The Estepona Town Hall has organized the VIII Conference on historical heritage, which will take place on June 15 and 16 at the Casa del Aljibe, and which this year will be dedicated to the local archaeological legacy, as reported on Tuesday by the acting councilor for the branch, Daniel García.
The councilor has indicated that the activities will take place at 7:30 p.m. in the Casa del Aljibe, a building built on a cistern belonging to a tower from the Muslim era, located at Plaza Blas Infante, 1, where the Archaeological Museum of Estepona.
The mayor explained that in this edition, the sessions will be dedicated to the local archaeological heritage, and will consist of the presentation of a book and the opening of a temporary exhibition, whose entrance will be free until full capacity is reached.
The sessions will open on Thursday, June 15, with the presentation of the book ‘The wreck of the Guadiaro. Typochronological analysis of a shipment of Gallic terra sigillata in the area of Estepona (Málaga)’. This is a detailed study of more than two hundred ceramic vessels from the Roman period, made in the south of France and dated to the end of the 1st century AD. They come from the cargo of a sunken Roman ship some 1,900 years ago, and have been recovered in the networks of several trawlers from the port of Estepona in the last decades.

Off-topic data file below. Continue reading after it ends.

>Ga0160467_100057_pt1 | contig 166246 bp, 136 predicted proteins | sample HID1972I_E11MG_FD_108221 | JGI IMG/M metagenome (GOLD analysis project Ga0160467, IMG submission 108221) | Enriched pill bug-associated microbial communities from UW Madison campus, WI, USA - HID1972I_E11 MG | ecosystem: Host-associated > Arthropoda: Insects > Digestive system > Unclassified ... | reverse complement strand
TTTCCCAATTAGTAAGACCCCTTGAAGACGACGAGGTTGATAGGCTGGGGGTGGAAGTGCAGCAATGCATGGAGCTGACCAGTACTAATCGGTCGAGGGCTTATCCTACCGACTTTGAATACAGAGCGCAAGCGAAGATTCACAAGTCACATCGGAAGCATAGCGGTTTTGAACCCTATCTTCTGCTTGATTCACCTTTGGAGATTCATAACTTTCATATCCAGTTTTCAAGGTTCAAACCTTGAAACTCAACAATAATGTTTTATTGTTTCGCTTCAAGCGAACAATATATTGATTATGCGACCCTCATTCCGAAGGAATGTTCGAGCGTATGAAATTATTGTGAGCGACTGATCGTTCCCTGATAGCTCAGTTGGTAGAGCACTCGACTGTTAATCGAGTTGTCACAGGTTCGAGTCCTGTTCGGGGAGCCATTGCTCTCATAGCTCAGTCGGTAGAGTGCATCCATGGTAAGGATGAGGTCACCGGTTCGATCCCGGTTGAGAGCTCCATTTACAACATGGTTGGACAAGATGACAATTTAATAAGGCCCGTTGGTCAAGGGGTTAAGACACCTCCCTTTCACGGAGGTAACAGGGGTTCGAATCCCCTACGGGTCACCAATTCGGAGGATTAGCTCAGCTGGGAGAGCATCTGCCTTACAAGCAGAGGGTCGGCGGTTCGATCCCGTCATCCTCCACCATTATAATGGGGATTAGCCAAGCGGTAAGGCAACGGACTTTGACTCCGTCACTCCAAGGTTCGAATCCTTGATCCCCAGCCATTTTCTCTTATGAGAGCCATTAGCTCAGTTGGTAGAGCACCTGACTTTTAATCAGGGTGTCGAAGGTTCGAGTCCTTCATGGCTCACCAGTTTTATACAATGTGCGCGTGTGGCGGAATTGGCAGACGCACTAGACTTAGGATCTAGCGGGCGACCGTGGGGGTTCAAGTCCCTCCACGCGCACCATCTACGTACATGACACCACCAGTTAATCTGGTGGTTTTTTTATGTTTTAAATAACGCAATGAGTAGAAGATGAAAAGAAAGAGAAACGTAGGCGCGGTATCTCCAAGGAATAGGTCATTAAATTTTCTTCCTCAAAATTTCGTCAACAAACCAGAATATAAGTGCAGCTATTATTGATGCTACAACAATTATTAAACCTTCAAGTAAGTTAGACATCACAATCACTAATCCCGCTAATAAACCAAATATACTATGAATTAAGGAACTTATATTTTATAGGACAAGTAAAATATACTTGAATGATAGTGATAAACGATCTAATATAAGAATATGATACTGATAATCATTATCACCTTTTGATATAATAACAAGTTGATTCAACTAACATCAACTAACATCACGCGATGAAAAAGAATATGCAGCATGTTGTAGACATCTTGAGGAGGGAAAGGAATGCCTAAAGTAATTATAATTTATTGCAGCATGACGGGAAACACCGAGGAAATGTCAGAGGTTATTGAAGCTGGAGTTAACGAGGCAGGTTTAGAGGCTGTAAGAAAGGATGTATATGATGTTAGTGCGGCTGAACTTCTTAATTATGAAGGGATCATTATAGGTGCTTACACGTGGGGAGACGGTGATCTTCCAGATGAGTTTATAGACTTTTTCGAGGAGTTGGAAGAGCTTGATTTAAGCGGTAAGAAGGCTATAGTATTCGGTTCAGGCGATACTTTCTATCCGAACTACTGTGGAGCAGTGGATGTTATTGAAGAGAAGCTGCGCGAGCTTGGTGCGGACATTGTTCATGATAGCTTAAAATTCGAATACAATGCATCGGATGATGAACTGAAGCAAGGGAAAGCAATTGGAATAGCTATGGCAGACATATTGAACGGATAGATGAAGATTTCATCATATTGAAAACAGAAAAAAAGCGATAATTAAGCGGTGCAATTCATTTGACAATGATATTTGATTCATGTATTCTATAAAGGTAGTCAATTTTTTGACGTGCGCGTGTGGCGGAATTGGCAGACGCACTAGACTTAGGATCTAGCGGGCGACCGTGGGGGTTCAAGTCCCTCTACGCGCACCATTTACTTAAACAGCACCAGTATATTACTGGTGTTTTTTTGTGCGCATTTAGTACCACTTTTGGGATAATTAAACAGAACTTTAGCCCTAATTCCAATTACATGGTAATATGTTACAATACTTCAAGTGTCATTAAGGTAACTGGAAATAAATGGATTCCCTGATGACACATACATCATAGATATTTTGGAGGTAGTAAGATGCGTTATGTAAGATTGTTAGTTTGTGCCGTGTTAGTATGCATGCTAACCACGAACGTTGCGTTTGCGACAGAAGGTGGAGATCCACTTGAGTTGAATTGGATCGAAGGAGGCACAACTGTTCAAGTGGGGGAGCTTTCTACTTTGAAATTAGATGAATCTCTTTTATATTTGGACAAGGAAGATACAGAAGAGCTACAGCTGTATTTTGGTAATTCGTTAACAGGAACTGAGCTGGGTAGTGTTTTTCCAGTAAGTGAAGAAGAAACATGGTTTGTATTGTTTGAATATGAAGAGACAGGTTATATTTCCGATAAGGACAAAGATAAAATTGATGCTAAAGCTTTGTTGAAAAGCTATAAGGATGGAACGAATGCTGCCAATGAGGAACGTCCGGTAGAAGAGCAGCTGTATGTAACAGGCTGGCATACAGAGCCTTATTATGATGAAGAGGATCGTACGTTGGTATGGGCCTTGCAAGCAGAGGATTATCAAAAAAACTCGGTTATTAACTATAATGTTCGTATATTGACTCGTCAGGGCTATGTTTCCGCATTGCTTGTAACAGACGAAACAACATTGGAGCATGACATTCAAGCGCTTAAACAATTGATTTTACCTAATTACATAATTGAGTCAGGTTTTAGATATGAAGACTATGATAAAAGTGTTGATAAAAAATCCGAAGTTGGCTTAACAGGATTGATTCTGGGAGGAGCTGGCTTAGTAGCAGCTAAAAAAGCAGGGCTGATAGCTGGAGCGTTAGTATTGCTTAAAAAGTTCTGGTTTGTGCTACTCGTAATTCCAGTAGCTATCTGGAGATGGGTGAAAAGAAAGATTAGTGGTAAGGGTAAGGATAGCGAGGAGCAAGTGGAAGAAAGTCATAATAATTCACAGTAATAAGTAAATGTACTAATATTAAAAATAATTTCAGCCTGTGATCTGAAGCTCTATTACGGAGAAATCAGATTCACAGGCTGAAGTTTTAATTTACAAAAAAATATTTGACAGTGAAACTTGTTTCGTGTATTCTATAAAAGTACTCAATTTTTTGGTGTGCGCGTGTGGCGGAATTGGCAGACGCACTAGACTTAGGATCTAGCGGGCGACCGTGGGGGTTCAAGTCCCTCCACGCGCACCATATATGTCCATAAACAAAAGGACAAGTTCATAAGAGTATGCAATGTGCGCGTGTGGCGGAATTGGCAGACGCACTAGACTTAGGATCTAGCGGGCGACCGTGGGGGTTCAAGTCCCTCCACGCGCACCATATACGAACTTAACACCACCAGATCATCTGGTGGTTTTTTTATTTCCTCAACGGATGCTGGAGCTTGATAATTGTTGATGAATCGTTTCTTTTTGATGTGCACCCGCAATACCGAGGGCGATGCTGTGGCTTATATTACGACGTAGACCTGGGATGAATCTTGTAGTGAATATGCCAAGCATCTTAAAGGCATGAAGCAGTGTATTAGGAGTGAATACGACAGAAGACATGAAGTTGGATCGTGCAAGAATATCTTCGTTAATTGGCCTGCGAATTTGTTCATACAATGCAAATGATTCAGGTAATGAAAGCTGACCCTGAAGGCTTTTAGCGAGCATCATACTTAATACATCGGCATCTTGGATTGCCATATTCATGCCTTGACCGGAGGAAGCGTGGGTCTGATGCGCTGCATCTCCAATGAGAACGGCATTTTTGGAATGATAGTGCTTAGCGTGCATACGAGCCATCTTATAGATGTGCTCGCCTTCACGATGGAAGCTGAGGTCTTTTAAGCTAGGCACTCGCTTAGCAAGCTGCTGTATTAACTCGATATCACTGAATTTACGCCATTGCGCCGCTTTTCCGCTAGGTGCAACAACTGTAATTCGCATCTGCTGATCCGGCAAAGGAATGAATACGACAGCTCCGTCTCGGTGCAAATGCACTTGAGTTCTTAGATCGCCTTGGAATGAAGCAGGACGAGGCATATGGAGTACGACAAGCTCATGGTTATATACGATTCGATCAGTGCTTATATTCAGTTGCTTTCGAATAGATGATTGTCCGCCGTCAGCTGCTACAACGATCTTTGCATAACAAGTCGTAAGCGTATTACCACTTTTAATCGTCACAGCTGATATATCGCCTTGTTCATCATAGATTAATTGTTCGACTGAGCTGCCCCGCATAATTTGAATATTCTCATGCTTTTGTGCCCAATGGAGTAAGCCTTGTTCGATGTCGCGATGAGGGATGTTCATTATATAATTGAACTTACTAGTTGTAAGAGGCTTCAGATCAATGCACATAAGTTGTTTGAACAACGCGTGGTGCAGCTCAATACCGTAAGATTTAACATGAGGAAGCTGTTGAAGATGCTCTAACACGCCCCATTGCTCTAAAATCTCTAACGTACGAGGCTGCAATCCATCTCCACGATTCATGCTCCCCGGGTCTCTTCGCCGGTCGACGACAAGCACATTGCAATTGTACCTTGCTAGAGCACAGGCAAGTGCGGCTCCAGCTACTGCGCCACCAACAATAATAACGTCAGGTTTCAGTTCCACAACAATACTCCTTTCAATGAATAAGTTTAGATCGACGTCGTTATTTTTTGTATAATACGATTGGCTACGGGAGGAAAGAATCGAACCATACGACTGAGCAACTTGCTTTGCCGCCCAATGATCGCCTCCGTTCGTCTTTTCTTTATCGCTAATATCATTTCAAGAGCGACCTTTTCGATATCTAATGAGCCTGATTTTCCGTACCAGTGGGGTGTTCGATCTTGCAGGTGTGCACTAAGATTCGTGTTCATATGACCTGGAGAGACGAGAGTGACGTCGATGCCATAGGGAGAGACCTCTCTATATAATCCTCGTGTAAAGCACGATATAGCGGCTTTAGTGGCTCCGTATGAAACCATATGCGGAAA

It is one of the most important collections of this type of Roman ceramics in Spain, and it is exhibited in one of the rooms of the Archaeological Museum of Estepona, and the book will be presented by its authors, Macarena Bustamante AlvarezProfessor of Archeology at the University of Granada, and Ildefonso Navarro Luengo, archaeologist at the Estepona City Council.
In the second of the conferences, on Friday June 16, will open a temporary exhibition in which the most outstanding materials that will be incorporated into the permanent exhibition of the Archaeological Museum of Estepona in the near future are shown.
The first pieces in this temporary exhibition date back to the Lower and Middle Paleolithic, up to 200,000 years old. From Roman times, a child’s pendant and a large jar of Italic origin stand out. The most important part of this expansion of the Museum corresponds to the Islamic period, and incorporates an interesting series of vessels, marble weights, pottery instruments and a funerary stela.